CAMBRIDGE, England -- ARM Ltd. here and U.S.-based picoTurbo Inc. today announced a settlement to a legal battle over patents related to embedded processor cores and marketing rights to ARM's RISC technology. It appears ARM won from the terms of the settlement.
Under that agreement, privately-held picoTurbo of Milpitas, Calif., acknowledges ARM's patents and its rights to enforce them, while ending its own sales and marketing activities for the disputed products and intellectual property. The agreement allows picoTurbo's current customers to complete existing chip designs and manufacture their products based on the technology with support from the Silicon Valley company.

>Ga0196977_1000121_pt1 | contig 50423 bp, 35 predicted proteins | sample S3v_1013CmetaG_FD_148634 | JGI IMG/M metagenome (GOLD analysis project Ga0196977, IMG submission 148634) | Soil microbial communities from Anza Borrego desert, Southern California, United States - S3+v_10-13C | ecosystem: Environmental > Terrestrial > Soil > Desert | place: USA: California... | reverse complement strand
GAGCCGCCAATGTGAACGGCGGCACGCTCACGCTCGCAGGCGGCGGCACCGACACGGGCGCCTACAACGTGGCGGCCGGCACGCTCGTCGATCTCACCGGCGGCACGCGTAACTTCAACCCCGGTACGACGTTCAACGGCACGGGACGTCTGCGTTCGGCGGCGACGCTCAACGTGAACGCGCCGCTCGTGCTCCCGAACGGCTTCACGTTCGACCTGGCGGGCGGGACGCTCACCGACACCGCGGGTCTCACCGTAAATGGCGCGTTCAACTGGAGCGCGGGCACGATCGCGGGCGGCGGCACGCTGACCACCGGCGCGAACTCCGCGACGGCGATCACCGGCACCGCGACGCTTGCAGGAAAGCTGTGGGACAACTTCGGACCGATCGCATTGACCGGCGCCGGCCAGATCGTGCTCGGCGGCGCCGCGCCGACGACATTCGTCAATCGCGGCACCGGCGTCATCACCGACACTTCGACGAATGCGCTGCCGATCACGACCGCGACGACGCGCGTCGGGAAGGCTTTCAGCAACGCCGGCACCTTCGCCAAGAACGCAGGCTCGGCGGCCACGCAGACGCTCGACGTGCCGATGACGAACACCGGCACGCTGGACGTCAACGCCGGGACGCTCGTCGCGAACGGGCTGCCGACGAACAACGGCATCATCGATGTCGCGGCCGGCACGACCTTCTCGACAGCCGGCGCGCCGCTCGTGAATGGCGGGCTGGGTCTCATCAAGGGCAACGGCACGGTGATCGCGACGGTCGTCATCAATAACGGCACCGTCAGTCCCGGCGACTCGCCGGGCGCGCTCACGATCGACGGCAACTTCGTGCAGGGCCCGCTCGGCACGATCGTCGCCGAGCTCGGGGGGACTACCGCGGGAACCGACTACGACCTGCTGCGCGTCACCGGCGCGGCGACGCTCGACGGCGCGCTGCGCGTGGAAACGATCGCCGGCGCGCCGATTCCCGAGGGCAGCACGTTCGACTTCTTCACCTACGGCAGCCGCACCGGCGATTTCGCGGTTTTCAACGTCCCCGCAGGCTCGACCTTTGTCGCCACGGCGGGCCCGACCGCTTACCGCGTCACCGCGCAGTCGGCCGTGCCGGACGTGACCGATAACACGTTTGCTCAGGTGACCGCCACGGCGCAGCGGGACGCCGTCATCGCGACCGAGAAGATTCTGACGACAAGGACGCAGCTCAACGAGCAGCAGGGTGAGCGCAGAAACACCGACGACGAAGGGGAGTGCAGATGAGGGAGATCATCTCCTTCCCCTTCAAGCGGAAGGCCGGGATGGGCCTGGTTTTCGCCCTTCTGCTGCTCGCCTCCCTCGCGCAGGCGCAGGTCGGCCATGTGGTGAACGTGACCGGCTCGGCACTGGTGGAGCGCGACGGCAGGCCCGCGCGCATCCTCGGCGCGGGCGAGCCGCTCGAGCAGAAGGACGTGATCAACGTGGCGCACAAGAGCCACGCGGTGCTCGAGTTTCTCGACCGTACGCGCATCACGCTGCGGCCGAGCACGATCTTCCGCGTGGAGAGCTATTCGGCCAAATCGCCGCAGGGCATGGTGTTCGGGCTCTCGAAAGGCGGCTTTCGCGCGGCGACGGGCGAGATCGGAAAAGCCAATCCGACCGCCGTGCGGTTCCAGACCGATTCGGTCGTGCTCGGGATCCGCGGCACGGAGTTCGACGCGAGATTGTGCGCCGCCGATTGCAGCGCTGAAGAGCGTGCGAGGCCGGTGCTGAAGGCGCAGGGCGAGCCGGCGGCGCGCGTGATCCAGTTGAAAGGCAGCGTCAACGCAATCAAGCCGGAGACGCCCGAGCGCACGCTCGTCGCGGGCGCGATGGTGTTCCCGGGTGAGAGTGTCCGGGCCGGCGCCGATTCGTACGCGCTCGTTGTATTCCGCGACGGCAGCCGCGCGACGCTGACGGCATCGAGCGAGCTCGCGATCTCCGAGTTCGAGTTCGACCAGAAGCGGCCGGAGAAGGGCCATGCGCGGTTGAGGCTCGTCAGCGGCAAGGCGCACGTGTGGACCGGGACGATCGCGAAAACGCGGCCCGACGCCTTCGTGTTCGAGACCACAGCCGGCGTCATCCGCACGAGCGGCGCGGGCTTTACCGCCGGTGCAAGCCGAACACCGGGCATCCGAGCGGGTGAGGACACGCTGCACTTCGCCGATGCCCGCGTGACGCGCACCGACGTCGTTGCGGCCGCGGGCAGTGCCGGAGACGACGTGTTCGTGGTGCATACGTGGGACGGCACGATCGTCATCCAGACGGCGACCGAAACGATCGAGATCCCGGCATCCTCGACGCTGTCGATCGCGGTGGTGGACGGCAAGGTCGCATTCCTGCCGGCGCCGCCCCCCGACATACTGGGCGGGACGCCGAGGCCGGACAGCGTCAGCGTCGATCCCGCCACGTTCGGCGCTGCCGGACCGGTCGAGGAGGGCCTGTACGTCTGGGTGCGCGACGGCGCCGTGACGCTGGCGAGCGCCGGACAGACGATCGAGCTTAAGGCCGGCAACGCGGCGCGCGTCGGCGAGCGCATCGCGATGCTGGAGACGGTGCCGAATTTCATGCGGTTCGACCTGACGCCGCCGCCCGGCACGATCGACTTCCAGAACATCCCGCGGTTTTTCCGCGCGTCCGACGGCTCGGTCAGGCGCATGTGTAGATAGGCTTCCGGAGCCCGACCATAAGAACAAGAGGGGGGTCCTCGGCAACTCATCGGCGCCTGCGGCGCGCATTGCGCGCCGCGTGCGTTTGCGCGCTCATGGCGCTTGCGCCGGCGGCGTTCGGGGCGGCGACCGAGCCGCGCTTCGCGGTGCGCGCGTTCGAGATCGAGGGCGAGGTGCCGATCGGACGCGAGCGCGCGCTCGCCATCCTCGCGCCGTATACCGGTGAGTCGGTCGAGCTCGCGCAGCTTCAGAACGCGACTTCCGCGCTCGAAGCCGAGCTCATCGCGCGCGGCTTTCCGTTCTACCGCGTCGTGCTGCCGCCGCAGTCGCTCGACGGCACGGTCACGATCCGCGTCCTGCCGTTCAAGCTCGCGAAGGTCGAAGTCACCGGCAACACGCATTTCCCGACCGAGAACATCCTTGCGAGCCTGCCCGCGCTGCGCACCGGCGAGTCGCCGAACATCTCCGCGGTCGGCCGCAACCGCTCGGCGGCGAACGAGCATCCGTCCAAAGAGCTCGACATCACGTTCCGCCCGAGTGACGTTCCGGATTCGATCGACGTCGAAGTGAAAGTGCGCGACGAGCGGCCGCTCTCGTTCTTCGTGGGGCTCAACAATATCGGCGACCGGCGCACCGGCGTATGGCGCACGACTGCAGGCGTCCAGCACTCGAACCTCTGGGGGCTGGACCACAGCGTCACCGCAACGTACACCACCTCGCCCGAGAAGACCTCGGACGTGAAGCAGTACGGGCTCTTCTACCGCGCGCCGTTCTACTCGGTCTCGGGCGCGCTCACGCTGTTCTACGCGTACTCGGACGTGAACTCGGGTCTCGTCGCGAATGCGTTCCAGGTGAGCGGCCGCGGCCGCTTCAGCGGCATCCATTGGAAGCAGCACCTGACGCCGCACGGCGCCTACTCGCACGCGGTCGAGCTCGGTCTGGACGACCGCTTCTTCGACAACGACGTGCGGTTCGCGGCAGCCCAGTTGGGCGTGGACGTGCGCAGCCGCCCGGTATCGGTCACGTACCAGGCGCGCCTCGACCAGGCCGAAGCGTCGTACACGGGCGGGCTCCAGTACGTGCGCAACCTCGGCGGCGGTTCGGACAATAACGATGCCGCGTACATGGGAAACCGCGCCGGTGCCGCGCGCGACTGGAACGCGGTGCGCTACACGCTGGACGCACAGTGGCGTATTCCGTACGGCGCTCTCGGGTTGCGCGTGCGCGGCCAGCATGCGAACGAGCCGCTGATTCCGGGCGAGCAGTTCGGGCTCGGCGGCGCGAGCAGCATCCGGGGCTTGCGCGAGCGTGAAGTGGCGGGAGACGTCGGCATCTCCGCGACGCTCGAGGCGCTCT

However, both companies said they will work with picoTurbo customers to "affect a safe and smooth migration to the ARM [RISC] roadmap for future designs."
In return, ARM said it has agreed to drop all claims against picoTurbo. Details of the settlement were not disclosed.
Last year, ARM expanded its patent infringement suit against picoTurbo, claiming that the startup's synthesizable RISC cores were violating seven patents. Cambridge-based ARM also accused picoTurbo of unfair competition and false advertising in the promotion of its pT120, pT100, and pT110 processor cores (see June 23, 2000, story). The lawsuit was expected to go to trial in 2002 in a U.S. district court in Oakland, Calif.